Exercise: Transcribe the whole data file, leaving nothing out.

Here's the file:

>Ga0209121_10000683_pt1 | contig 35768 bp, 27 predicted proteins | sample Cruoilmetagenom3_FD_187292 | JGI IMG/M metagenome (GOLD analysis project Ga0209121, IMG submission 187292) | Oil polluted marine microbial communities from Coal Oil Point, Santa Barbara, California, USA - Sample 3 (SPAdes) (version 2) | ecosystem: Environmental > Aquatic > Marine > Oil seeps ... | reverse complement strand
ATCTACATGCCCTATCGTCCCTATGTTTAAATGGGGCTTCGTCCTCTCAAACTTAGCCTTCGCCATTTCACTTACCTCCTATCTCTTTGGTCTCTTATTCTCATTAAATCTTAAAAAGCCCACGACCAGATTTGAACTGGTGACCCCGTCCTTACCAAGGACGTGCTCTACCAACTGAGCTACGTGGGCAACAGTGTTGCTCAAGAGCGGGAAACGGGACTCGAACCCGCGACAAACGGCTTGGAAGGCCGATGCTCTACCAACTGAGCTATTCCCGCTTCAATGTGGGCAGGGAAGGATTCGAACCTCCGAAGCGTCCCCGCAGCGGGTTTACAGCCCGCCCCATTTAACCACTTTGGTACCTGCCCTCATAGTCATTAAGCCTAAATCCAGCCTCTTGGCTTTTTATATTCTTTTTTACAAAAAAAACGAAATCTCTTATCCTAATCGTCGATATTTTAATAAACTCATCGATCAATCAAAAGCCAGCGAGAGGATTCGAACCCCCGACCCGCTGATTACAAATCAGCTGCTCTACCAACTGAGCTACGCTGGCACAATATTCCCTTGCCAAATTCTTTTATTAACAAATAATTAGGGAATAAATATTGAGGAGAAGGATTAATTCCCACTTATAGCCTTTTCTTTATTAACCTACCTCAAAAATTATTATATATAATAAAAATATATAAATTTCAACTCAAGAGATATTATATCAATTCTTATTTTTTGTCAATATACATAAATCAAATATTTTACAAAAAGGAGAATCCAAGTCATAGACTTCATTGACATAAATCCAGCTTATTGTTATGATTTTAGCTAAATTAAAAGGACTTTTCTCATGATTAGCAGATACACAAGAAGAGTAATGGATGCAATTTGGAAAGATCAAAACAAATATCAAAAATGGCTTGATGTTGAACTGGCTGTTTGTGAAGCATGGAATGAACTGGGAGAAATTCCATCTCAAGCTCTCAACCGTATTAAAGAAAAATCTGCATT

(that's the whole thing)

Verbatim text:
>Ga0209121_10000683_pt1 | contig 35768 bp, 27 predicted proteins | sample Cruoilmetagenom3_FD_187292 | JGI IMG/M metagenome (GOLD analysis project Ga0209121, IMG submission 187292) | Oil polluted marine microbial communities from Coal Oil Point, Santa Barbara, California, USA - Sample 3 (SPAdes) (version 2) | ecosystem: Environmental > Aquatic > Marine > Oil seeps ... | reverse complement strand
ATCTACATGCCCTATCGTCCCTATGTTTAAATGGGGCTTCGTCCTCTCAAACTTAGCCTTCGCCATTTCACTTACCTCCTATCTCTTTGGTCTCTTATTCTCATTAAATCTTAAAAAGCCCACGACCAGATTTGAACTGGTGACCCCGTCCTTACCAAGGACGTGCTCTACCAACTGAGCTACGTGGGCAACAGTGTTGCTCAAGAGCGGGAAACGGGACTCGAACCCGCGACAAACGGCTTGGAAGGCCGATGCTCTACCAACTGAGCTATTCCCGCTTCAATGTGGGCAGGGAAGGATTCGAACCTCCGAAGCGTCCCCGCAGCGGGTTTACAGCCCGCCCCATTTAACCACTTTGGTACCTGCCCTCATAGTCATTAAGCCTAAATCCAGCCTCTTGGCTTTTTATATTCTTTTTTACAAAAAAAACGAAATCTCTTATCCTAATCGTCGATATTTTAATAAACTCATCGATCAATCAAAAGCCAGCGAGAGGATTCGAACCCCCGACCCGCTGATTACAAATCAGCTGCTCTACCAACTGAGCTACGCTGGCACAATATTCCCTTGCCAAATTCTTTTATTAACAAATAATTAGGGAATAAATATTGAGGAGAAGGATTAATTCCCACTTATAGCCTTTTCTTTATTAACCTACCTCAAAAATTATTATATATAATAAAAATATATAAATTTCAACTCAAGAGATATTATATCAATTCTTATTTTTTGTCAATATACATAAATCAAATATTTTACAAAAAGGAGAATCCAAGTCATAGACTTCATTGACATAAATCCAGCTTATTGTTATGATTTTAGCTAAATTAAAAGGACTTTTCTCATGATTAGCAGATACACAAGAAGAGTAATGGATGCAATTTGGAAAGATCAAAACAAATATCAAAAATGGCTTGATGTTGAACTGGCTGTTTGTGAAGCATGGAATGAACTGGGAGAAATTCCATCTCAAGCTCTCAACCGTATTAAAGAAAAATCTGCATT